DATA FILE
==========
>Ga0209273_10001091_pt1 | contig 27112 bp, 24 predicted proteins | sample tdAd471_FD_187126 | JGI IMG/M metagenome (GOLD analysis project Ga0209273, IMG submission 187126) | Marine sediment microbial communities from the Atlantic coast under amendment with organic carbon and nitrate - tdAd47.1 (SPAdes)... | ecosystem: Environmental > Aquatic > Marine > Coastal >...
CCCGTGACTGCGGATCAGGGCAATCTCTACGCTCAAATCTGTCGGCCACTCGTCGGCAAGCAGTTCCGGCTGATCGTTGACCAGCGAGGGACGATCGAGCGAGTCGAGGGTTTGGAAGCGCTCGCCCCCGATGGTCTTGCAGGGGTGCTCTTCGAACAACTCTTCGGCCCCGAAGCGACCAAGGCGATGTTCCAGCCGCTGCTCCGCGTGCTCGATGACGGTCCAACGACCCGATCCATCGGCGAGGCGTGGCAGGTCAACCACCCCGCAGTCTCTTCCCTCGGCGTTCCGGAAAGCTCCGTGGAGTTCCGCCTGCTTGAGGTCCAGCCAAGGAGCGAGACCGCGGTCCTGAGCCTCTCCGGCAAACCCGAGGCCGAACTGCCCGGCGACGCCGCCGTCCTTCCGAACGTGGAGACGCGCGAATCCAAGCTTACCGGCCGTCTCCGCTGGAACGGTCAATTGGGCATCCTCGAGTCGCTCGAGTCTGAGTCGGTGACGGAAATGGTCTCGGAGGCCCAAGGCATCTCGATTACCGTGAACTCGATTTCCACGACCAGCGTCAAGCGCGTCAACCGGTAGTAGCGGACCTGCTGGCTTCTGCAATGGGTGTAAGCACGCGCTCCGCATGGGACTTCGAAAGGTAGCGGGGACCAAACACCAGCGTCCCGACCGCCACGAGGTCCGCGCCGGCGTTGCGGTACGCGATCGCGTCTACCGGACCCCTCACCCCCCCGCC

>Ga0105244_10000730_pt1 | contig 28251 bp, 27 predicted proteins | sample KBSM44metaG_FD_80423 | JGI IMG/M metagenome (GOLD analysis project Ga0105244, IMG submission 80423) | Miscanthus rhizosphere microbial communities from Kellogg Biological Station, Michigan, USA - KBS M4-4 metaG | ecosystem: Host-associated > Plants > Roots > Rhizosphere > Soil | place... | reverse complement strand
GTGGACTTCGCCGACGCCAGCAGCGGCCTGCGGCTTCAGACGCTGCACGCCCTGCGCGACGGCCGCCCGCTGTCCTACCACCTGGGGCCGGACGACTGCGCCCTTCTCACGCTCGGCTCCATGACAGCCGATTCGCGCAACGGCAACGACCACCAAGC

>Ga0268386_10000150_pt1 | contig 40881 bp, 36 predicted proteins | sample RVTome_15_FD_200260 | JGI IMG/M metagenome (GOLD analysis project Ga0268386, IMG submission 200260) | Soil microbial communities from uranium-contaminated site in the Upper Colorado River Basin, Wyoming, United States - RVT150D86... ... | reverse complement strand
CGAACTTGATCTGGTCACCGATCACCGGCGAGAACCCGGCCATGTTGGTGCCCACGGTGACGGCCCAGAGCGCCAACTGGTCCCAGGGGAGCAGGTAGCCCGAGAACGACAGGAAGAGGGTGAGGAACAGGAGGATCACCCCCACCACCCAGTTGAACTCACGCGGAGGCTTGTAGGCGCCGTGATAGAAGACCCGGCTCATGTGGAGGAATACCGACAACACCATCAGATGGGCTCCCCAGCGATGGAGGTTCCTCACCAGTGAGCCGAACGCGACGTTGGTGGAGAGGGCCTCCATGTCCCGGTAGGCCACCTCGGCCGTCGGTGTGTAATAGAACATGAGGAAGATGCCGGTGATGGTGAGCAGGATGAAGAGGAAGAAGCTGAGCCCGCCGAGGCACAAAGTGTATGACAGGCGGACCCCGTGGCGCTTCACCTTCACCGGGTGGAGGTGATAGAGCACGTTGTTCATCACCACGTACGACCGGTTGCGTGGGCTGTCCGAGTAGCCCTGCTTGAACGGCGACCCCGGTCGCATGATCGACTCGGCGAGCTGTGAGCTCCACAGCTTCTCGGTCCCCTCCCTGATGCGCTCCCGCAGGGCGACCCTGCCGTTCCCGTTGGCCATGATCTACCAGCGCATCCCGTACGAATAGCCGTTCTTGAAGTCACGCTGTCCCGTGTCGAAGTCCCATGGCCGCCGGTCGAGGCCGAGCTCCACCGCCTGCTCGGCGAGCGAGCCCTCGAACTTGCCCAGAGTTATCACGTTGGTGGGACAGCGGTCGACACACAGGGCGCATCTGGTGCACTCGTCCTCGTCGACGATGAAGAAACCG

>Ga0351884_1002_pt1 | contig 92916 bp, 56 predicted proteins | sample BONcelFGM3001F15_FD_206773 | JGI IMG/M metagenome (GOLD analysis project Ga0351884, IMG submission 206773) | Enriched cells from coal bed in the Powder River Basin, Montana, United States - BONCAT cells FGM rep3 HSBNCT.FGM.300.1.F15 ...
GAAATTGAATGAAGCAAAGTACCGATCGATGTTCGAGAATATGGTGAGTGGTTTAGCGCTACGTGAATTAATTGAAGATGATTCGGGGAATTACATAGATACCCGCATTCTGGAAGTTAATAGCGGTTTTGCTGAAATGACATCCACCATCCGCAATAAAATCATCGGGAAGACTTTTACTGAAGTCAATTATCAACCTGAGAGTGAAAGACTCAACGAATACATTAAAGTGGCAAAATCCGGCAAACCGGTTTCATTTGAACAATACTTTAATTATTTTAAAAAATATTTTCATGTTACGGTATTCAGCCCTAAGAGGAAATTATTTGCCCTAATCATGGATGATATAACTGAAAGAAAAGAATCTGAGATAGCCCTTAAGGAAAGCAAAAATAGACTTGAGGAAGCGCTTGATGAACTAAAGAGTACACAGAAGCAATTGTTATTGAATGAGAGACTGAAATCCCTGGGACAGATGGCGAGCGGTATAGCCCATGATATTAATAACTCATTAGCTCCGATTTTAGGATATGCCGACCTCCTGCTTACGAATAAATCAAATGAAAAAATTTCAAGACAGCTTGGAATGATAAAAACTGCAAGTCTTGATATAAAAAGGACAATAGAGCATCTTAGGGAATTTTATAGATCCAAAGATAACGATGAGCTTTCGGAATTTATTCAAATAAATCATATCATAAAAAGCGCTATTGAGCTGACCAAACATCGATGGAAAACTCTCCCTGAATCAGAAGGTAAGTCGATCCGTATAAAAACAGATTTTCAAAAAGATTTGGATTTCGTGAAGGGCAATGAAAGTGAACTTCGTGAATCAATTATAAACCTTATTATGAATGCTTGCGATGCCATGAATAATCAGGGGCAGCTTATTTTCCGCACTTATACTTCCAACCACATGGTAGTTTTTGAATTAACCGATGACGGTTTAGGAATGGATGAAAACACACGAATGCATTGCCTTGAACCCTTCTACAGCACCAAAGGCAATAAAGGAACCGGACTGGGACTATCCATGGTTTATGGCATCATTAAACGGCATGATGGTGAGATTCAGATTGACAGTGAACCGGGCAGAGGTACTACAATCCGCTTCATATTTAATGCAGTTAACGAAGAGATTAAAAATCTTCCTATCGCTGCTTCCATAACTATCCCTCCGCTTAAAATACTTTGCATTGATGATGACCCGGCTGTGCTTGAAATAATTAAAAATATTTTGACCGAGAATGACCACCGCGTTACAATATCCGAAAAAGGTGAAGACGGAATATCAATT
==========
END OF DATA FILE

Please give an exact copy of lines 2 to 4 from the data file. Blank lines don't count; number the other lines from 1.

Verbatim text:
CCCGTGACTGCGGATCAGGGCAATCTCTACGCTCAAATCTGTCGGCCACTCGTCGGCAAGCAGTTCCGGCTGATCGTTGACCAGCGAGGGACGATCGAGCGAGTCGAGGGTTTGGAAGCGCTCGCCCCCGATGGTCTTGCAGGGGTGCTCTTCGAACAACTCTTCGGCCCCGAAGCGACCAAGGCGATGTTCCAGCCGCTGCTCCGCGTGCTCGATGACGGTCCAACGACCCGATCCATCGGCGAGGCGTGGCAGGTCAACCACCCCGCAGTCTCTTCCCTCGGCGTTCCGGAAAGCTCCGTGGAGTTCCGCCTGCTTGAGGTCCAGCCAAGGAGCGAGACCGCGGTCCTGAGCCTCTCCGGCAAACCCGAGGCCGAACTGCCCGGCGACGCCGCCGTCCTTCCGAACGTGGAGACGCGCGAATCCAAGCTTACCGGCCGTCTCCGCTGGAACGGTCAATTGGGCATCCTCGAGTCGCTCGAGTCTGAGTCGGTGACGGAAATGGTCTCGGAGGCCCAAGGCATCTCGATTACCGTGAACTCGATTTCCACGACCAGCGTCAAGCGCGTCAACCGGTAGTAGCGGACCTGCTGGCTTCTGCAATGGGTGTAAGCACGCGCTCCGCATGGGACTTCGAAAGGTAGCGGGGACCAAACACCAGCGTCCCGACCGCCACGAGGTCCGCGCCGGCGTTGCGGTACGCGATCGCGTCTACCGGACCCCTCACCCCCCCGCC

>Ga0105244_10000730_pt1 | contig 28251 bp, 27 predicted proteins | sample KBSM44metaG_FD_80423 | JGI IMG/M metagenome (GOLD analysis project Ga0105244, IMG submission 80423) | Miscanthus rhizosphere microbial communities from Kellogg Biological Station, Michigan, USA - KBS M4-4 metaG | ecosystem: Host-associated > Plants > Roots > Rhizosphere > Soil | place... | reverse complement strand
GTGGACTTCGCCGACGCCAGCAGCGGCCTGCGGCTTCAGACGCTGCACGCCCTGCGCGACGGCCGCCCGCTGTCCTACCACCTGGGGCCGGACGACTGCGCCCTTCTCACGCTCGGCTCCATGACAGCCGATTCGCGCAACGGCAACGACCACCAAGC